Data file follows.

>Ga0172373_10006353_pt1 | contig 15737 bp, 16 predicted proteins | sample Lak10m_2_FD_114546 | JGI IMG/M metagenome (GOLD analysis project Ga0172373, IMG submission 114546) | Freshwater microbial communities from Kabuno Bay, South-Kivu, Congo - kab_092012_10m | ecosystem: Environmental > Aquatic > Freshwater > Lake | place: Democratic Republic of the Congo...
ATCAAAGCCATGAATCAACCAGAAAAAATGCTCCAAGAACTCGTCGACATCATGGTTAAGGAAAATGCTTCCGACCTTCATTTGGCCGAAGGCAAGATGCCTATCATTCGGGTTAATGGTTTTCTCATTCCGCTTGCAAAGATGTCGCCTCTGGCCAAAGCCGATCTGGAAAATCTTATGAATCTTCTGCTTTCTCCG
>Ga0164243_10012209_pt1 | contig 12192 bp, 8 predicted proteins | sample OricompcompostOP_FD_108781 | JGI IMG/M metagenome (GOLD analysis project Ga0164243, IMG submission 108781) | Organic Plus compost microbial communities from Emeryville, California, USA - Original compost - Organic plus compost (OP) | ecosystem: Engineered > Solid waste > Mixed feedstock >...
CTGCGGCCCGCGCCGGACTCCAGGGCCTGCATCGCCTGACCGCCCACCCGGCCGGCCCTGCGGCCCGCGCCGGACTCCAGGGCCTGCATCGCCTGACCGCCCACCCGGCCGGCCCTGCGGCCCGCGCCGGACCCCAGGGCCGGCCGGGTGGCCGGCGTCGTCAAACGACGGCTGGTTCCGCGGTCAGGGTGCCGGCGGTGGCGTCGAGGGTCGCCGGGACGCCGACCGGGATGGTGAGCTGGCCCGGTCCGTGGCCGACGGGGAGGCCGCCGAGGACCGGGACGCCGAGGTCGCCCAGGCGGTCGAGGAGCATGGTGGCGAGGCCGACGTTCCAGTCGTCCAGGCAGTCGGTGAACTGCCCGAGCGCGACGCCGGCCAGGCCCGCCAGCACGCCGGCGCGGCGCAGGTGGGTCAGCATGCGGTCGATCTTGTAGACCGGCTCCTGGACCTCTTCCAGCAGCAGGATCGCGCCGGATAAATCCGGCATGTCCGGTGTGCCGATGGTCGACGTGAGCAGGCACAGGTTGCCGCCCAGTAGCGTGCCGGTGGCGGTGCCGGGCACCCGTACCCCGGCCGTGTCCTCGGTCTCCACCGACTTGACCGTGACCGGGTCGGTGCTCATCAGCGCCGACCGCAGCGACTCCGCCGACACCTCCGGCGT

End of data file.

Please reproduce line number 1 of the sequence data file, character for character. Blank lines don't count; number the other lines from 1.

>Ga0172373_10006353_pt1 | contig 15737 bp, 16 predicted proteins | sample Lak10m_2_FD_114546 | JGI IMG/M metagenome (GOLD analysis project Ga0172373, IMG submission 114546) | Freshwater microbial communities from Kabuno Bay, South-Kivu, Congo - kab_092012_10m | ecosystem: Environmental > Aquatic > Freshwater > Lake | place: Democratic Republic of the Congo...